Methods of PreservationThe mummy of Tutankhamen is an example of dry mummy preservation. The ancient Egyptians had a long (70 days) and complicated process to mummify a body for its journey through the afterlife. The first stage of embalming was known as purification, where the body was washed with a solution of natron salt and water15. The process then involved the removal of organs or evisceration; organs were then placed in canopic jars16 and were found in the burial chamber. The body was then dehydrated and covered with natron for 40 days. After this the embalmer would rub wine and oil into the skin to give the mummy some semblance of a life-like appearance.

In Tutankhamen’s case however the ‘unguents’ were used far to liberally and subsequently burnt away his skin tissue17. His body was then bandaged, a process which lasted 15 days.Herodotus stated that the Egyptians had “linen cut into strips and smeared on the under side with gum (resin)”18 Tutankhamen’s arms also helped to identify him as a Pharaoh as they were crossed over his chest, in a regal position. After wrapping the body had a mask placed over it, and was then placed into the burial coffin. The dry conditions of the Egyptian desert also helped to provide an environment for preservation.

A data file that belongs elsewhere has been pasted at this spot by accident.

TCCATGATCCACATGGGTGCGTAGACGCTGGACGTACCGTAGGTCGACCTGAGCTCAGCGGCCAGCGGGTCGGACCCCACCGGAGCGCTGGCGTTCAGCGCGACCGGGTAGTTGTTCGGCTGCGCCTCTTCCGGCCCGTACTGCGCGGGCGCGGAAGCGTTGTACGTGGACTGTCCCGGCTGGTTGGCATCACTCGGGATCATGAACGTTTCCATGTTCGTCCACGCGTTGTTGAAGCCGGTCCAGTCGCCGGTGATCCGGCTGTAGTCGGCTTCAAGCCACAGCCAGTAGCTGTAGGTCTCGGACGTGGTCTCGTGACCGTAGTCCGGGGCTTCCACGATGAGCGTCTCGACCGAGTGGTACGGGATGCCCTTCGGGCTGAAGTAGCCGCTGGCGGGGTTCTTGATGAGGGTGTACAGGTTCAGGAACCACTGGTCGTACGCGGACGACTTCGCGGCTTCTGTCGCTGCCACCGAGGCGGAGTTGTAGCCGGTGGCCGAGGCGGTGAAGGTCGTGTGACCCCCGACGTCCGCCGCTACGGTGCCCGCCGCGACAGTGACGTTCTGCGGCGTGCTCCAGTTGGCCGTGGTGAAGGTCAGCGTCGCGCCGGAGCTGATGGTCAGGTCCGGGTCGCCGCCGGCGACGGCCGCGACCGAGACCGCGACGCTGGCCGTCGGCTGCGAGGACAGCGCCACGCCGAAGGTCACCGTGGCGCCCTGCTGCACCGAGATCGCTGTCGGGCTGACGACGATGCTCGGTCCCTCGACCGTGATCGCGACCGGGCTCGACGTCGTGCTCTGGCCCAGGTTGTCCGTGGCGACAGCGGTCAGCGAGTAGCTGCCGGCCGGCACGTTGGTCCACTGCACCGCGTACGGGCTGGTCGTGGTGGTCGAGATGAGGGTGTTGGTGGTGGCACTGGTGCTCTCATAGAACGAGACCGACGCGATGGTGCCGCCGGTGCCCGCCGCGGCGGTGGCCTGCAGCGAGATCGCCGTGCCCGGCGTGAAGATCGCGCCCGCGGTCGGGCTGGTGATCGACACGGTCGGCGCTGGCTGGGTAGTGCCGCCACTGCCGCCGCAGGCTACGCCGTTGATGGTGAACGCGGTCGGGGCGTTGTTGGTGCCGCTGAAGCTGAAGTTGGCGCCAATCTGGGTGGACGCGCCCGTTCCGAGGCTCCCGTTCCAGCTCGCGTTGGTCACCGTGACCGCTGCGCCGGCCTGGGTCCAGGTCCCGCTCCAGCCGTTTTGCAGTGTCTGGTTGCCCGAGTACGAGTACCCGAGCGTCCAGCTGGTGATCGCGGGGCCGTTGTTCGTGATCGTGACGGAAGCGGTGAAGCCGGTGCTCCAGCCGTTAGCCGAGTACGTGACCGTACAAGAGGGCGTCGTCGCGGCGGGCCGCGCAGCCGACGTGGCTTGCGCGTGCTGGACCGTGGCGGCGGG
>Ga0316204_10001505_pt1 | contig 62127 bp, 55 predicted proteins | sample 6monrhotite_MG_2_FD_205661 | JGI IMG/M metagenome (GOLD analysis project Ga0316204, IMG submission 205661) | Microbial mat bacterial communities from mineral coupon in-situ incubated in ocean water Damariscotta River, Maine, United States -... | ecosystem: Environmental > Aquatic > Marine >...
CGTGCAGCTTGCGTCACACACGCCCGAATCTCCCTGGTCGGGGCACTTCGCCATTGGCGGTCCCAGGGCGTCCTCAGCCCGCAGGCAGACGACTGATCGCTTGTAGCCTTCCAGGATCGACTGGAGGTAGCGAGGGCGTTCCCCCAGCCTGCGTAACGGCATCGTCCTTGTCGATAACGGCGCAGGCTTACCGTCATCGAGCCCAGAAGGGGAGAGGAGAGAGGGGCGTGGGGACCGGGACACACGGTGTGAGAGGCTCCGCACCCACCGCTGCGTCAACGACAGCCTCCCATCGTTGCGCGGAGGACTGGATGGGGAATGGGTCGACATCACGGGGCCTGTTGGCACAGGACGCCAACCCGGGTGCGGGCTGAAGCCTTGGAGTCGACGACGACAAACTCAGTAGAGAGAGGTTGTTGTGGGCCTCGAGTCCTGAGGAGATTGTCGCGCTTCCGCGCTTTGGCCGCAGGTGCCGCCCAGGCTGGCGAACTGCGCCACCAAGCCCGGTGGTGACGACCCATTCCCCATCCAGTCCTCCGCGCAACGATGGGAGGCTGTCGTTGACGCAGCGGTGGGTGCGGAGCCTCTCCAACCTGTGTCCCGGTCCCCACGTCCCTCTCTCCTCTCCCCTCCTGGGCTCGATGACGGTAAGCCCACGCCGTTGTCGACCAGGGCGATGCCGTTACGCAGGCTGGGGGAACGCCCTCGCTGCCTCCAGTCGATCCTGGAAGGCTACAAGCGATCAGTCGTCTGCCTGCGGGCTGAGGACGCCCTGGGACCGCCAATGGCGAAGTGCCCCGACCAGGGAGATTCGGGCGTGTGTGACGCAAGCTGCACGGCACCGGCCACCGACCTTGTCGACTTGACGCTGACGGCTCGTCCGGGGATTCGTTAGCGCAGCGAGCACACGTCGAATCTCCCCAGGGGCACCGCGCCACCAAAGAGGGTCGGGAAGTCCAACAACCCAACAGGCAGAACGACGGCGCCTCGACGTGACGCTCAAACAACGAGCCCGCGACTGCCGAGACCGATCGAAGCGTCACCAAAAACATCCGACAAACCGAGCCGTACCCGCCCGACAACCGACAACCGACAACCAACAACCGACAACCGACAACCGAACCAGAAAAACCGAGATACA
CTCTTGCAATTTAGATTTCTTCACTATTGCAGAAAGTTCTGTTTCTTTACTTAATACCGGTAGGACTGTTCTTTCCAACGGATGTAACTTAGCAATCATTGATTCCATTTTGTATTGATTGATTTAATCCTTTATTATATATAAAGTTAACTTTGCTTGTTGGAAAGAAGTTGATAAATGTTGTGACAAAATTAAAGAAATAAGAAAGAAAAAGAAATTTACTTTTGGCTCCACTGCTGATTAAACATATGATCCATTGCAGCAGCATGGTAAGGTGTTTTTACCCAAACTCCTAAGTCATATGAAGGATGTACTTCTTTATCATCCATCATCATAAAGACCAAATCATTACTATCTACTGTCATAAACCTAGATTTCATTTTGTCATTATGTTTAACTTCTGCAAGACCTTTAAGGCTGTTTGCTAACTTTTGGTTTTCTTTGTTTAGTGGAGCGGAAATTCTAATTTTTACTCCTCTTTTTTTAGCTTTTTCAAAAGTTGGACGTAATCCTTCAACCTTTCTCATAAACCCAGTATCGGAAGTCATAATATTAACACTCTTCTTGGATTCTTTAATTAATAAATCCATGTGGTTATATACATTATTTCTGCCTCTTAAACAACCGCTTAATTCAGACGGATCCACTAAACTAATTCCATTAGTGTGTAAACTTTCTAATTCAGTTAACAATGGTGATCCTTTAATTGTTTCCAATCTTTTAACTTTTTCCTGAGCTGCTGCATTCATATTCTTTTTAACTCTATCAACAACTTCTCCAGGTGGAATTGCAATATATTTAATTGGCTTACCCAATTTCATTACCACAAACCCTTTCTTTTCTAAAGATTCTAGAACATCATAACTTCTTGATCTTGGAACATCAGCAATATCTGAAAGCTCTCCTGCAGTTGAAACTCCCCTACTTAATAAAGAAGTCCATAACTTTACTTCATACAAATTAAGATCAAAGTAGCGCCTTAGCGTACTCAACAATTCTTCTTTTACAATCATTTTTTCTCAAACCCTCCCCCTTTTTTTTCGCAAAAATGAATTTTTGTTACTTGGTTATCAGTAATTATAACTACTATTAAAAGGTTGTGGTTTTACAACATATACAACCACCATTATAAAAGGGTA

However nothing could hide the fact that Tutankhamen’s body had been hastily and poorly preserved compared to both his predecessors and successors19. Despite this rather haphazard burial, Tutankhamen’s mummy and tomb are excellent windows into the past (albeit only to the upper echelons of ancient Egyptian society). Tutankhamen’s body may also provide an invaluable amount of information into the process of mummification and its variations. Today Tutankhamen’s mummy is kept in the burial chamber of his tomb20, to further preserve him the tomb is only open at certain times of the year and only being limited to 400 tourists per day. The tomb is closed for the remainder to conserve the current condition of the mummy21.